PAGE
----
wound presenting proper conditions for the reception and 
development of tetanus spores. 

Antitetanic Serum 
Ser. Antitetan. — -Tetanus Antitoxin 
A fluid having a potency of not less than 100 units per 
mil, separated from the coagulated blood of the horse, 
Equus Caballus Linne, (Fam. Eguidae), or other large do- 
mestic animal, which has been properly immunized against 
tetanus toxin. It must be kept in sealed glass containers in 
a dark place, at a temperature between 4.5 degrees and IS 
degrees C. 

A yellowish or yellowish-brown, transparent, or 
slightly turbid liquid with sometimes a slight granular 
deposit; nearly odorless, or having an odor due to the 
presence of the antiseptic used as a preservative. 

Antitetanic Serum gradually loses in potency, the loss 
being greater at higher than at lower temperatures. 
The Serum must come from healthy animals, must be 
sterile, must be free from toxins or other bacterial, 
products, and must not contain an excessive amount of 
preservative (not more than 0.5 per cent, of phenol or 
cresol, when either of these is used), and the total 
solids must not exceed 20 per cent. Serum of a 
lower potency than 100 units per mil must not be sold 
or dispensed. Only such Sera may be sold or dis- 
pensed as have been prepared and propagated in estab- 
lishments licensed by the Secretary of the Treasury of 
the United States. 

The United States law requires that each coiitainer 
of Serum sold or dispensed by licensed establishments 
shall bear upon the label, in addition to the name of 
the Serum, the name, address and license number of 
the manufacturer and the date beyond which the con- 
tents cannot be expected to yield its specific results. 
The label must also contain the laboratory number 
of the Serum and the total number of antitoxic units 
claimed for the contents of the container. 

The standard of strength, expressed in units _ of 
antitoxic power, shall be that established by the United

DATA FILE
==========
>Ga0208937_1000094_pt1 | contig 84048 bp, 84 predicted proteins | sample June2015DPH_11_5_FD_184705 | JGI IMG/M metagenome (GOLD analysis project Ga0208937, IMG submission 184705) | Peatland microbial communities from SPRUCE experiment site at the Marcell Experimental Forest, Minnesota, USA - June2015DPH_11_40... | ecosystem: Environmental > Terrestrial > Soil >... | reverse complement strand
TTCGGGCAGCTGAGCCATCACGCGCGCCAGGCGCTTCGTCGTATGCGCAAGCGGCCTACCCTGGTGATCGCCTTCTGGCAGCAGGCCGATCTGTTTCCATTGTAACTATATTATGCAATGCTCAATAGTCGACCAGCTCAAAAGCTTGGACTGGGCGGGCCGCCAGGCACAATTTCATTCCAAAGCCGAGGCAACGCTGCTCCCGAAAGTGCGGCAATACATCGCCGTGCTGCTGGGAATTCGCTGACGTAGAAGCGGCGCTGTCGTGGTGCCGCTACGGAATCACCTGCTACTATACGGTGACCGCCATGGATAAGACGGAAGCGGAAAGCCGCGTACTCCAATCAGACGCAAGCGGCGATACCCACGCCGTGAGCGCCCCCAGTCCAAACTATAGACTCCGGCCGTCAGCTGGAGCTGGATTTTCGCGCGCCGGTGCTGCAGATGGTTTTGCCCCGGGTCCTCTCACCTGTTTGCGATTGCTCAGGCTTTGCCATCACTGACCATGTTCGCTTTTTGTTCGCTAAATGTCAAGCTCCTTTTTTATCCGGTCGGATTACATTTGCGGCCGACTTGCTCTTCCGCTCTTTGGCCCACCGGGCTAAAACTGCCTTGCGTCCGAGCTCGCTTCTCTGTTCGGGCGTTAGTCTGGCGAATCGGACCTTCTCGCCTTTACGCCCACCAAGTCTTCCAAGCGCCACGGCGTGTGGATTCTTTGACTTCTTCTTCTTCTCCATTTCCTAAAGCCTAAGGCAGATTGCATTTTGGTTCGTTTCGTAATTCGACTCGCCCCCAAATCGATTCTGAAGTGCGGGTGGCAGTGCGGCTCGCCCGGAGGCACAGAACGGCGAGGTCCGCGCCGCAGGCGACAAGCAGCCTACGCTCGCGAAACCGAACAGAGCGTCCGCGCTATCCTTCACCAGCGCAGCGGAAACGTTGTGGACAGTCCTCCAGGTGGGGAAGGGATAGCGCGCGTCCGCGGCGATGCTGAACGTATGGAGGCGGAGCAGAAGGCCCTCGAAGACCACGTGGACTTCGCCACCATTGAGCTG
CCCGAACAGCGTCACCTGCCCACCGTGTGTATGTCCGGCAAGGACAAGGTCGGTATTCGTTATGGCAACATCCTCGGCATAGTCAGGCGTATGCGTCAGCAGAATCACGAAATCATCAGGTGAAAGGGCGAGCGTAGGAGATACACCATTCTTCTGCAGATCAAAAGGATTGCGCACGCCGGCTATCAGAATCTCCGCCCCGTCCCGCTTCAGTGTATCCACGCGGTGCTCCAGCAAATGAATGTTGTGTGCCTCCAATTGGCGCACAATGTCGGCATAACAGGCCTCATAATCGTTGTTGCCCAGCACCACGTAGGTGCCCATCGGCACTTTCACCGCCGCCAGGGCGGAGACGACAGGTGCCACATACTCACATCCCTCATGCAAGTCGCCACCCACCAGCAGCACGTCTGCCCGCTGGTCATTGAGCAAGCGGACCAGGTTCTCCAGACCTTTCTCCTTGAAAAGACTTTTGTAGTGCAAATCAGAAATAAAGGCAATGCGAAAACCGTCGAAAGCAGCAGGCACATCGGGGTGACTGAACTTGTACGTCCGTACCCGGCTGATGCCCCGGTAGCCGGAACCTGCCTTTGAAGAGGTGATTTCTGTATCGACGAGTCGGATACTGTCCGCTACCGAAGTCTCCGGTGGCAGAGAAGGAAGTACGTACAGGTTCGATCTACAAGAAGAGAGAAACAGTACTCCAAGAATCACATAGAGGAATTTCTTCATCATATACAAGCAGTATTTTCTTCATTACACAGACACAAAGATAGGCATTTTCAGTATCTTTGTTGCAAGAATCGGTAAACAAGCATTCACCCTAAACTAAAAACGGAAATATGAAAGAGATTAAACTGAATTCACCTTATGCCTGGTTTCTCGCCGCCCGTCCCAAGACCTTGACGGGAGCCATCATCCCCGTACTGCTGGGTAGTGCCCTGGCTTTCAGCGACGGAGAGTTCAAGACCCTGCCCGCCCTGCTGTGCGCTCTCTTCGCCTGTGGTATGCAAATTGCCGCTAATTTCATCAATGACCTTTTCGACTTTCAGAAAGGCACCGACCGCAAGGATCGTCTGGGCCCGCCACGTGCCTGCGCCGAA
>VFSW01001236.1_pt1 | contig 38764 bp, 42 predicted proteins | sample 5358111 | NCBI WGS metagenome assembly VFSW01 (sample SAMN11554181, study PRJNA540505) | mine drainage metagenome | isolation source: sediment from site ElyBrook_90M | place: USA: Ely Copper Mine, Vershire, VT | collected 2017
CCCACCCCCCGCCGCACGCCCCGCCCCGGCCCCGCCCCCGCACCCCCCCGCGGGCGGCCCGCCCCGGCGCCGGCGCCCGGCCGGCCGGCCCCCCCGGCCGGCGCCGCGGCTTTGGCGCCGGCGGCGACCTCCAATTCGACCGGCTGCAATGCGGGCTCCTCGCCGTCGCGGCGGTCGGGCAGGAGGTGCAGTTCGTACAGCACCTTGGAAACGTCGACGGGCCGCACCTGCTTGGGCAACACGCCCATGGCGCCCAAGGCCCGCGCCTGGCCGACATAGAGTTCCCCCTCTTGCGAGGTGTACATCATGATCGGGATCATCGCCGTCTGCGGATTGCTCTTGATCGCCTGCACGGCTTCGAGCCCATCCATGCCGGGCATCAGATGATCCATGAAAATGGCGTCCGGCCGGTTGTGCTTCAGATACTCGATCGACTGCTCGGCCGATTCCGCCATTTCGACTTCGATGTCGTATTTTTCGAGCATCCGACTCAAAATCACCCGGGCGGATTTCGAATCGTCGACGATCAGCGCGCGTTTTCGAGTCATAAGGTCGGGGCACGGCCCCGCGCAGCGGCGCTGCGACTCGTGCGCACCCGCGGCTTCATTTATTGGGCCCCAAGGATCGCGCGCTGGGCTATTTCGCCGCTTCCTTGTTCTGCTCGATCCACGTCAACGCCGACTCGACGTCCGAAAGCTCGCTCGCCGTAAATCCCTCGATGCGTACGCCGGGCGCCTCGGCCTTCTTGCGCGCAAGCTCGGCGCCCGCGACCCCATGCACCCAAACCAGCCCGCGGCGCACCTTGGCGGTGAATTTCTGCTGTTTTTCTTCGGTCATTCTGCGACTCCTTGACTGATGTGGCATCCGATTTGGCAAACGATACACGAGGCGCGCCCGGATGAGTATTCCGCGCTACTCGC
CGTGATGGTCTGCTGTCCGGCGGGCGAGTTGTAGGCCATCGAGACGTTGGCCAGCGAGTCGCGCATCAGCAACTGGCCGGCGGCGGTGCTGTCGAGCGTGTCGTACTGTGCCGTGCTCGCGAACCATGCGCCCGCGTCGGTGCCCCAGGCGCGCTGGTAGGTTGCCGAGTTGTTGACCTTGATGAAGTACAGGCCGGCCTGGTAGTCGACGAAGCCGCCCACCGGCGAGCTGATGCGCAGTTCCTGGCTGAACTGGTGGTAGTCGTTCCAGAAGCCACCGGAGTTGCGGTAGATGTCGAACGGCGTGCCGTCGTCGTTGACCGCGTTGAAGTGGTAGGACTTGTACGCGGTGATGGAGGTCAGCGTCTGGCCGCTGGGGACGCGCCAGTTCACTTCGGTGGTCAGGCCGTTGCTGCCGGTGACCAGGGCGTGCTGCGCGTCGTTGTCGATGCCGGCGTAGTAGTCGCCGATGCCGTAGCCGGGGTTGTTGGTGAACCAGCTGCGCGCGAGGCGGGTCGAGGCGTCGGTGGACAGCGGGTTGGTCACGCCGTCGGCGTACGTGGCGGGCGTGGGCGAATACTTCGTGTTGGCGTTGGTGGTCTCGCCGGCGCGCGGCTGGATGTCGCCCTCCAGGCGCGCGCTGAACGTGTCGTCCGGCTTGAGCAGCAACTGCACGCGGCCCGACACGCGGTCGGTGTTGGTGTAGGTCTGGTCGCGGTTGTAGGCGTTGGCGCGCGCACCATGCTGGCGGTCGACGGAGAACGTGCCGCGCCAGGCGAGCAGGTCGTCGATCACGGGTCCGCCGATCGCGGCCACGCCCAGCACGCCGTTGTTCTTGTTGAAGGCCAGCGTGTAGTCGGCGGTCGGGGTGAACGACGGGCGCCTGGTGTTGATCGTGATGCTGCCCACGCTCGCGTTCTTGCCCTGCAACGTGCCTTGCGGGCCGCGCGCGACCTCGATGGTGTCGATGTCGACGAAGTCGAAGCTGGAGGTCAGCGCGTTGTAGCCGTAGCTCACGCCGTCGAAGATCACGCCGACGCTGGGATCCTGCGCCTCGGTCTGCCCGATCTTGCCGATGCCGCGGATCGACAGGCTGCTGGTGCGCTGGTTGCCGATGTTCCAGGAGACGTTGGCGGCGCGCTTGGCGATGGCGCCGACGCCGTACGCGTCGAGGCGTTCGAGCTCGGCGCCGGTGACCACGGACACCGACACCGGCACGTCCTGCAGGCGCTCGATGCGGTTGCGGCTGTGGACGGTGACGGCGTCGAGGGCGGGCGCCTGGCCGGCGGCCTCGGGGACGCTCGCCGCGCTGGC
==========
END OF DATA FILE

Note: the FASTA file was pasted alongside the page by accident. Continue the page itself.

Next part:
States Public Health Service. 

Average Dose— Hypodermic, 10,000 units. Protective, 
1,500 units. 

Februaky, 1917] 




Purified Antitetanic Serum 
Ser. Antiten. Purif. — Antitetanic Globulins ; Concentrated 

Tetanus Antitoxin ; Refined and Concentrated Tetanus 

Antitoxin ; Tetanus Antitoxin Globulins. 

A solution in physiological solution of sodium chloride 
of certain antitoxic substances obtained from the blood 
serum or plasma of the horse Equiis Caballus Linne (Fam. 
Equidac), or other large domestic animal, which has been 
properly immunized against tetanus toxin. After the serum 
or plasma from the immunized animal has been collected, 
the antitoxin-bearing globulins are separated from the other 
constituents of the serum or plasma and dissolved in water; 
and sufficient "Sodium chloride is then added to make a 
solution containing from 0.6 to 0.9 per cent, of the salt. It 
has a potency of not less than 100 units per mil. It must 
be kept in sealed glass containers in a dark place, at a tem- 
perature between 4.5 degrees and 15 degrees C. 

A transparent or slightly opalescent liquid, with 
sometimes a slight graular or ropy deposit ; nearly 
odorless, or having an odor due to the presence of the 
antiseptic used as a preservative. The liquid is some- 
times more or less viscous. The serum must come